For all the mood swings around this team – and conflicting signals within the National League Central – understand that the Cubs doubled their division lead while Willson Contreras recovered from a strained right hamstring.
The Cubs held a 1.5-game edge on the Milwaukee Brewers and St. Louis Cardinals on Aug. 9 when Contreras grabbed his right leg while running out a groundball and collapsed onto the outfield grass at AT&T Park in San Francisco.
Contreras hit the optimistic end of a four-to-six-week projection and got activated before Sunday’s game against the Brewers at Wrigley Field, where the Cubs opened with a three-game advantage over Milwaukee and St. Louis.
“We have a goal to reach the playoffs and then go from there,” Contreras said. “This is a young team that never quits. This is a young team that plays nine innings, 27 outs. And no matter what injuries we have on the team, they’re going to stick it out and play hard.”
At the time, Contreras (21 homers, 70 RBI, .861 OPS) had been performing like someone who would get votes on the bottom half of the NL MVP ballot. In the meantime, the Cubs watched their top starting pitchers (Jon Lester and Jake Arrieta) walk off the field in the middle of starts with injuries, and kept waiting for All-Star shortstop Addison Russell (strained right foot/plantar fasciitis) to come off the disabled list.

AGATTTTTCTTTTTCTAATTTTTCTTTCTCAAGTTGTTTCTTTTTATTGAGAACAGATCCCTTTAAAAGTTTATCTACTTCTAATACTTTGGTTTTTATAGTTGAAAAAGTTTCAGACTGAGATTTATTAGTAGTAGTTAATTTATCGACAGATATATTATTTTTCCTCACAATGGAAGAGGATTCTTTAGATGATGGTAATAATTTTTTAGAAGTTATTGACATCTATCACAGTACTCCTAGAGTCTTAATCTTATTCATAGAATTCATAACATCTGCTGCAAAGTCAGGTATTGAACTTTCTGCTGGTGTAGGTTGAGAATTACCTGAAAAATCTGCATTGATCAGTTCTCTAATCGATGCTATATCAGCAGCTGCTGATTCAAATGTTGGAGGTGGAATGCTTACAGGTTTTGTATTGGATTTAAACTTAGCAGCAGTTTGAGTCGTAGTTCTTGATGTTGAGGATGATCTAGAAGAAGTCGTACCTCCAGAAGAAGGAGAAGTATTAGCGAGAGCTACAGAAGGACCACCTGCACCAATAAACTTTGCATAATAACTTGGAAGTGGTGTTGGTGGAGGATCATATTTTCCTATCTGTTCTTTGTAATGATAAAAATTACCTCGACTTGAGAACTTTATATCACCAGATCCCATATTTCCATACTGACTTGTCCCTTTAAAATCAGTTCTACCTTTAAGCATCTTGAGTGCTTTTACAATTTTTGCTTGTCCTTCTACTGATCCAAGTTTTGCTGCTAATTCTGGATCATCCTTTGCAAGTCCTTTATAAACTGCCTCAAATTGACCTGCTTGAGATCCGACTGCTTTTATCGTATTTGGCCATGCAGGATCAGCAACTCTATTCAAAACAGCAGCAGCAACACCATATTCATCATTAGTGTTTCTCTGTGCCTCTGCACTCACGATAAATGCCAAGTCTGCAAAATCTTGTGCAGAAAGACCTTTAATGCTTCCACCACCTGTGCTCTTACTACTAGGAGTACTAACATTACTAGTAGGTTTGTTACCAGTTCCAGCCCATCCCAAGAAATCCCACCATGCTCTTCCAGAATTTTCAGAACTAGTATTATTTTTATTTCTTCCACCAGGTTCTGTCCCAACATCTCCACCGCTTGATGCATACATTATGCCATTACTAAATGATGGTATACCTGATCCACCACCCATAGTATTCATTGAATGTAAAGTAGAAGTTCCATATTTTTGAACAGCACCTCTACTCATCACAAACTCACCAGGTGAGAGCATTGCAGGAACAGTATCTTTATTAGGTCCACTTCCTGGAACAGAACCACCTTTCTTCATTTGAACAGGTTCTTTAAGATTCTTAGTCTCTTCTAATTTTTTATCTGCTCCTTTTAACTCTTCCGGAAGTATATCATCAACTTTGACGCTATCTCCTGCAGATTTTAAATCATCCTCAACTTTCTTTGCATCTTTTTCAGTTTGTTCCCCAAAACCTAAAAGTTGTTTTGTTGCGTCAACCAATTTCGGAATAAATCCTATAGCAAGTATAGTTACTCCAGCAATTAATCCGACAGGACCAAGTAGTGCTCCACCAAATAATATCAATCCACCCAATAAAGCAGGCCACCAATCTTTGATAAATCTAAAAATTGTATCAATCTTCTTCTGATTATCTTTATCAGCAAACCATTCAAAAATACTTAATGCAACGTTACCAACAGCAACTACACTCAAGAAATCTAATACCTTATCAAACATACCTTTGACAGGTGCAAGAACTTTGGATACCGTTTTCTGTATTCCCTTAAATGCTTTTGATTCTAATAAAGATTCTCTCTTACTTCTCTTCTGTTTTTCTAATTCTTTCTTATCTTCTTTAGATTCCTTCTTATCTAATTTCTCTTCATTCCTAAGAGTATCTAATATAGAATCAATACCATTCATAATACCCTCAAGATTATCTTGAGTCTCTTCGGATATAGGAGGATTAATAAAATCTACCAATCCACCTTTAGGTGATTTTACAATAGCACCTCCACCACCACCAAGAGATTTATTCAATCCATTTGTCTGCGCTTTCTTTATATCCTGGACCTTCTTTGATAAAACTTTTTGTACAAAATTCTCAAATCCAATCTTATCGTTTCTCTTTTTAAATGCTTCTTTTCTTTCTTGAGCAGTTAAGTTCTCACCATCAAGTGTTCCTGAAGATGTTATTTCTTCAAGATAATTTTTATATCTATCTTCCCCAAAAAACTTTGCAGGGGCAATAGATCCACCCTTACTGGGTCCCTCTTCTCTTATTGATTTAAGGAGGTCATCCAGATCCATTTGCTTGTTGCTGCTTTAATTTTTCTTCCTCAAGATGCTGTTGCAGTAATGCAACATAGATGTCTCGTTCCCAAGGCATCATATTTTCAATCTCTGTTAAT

“(It’s) guys understanding their roles,” catcher Alex Avila said, “and the fact that when guys went down, it doesn’t have to be one person that has to do everything, just as long as you have contributions from everybody.
“Even guys just going into the game late – whether you’re pinch-running or pinch-hitting – all those types of things play (into that and) pick up the team when quite a few guys are injured.”
When the Cubs executed the Justin Wilson deal with the Detroit Tigers before the July 31 deadline, the assumption was Avila would be a backup who might play once a week while Contreras continued to established himself as one of the best two-way catchers in the game.
But the Cubs are always trying to think through worst-case scenarios and prepare accordingly. During the time Contreras spent on the disabled list, Avila hit .281 (18-for-64) with two homers and 14 RBI in 22 games.
So the Cubs will certainly take Contreras and his rocket arm, powerful swing and boundless energy. But near the end of an unexpected division race, that depth might ultimately be the separator for the defending World Series champs.
“The key is not trying to do too much,” Avila said, “understanding what you’re capable of, and just trying to take care of that and allow the talent to take over."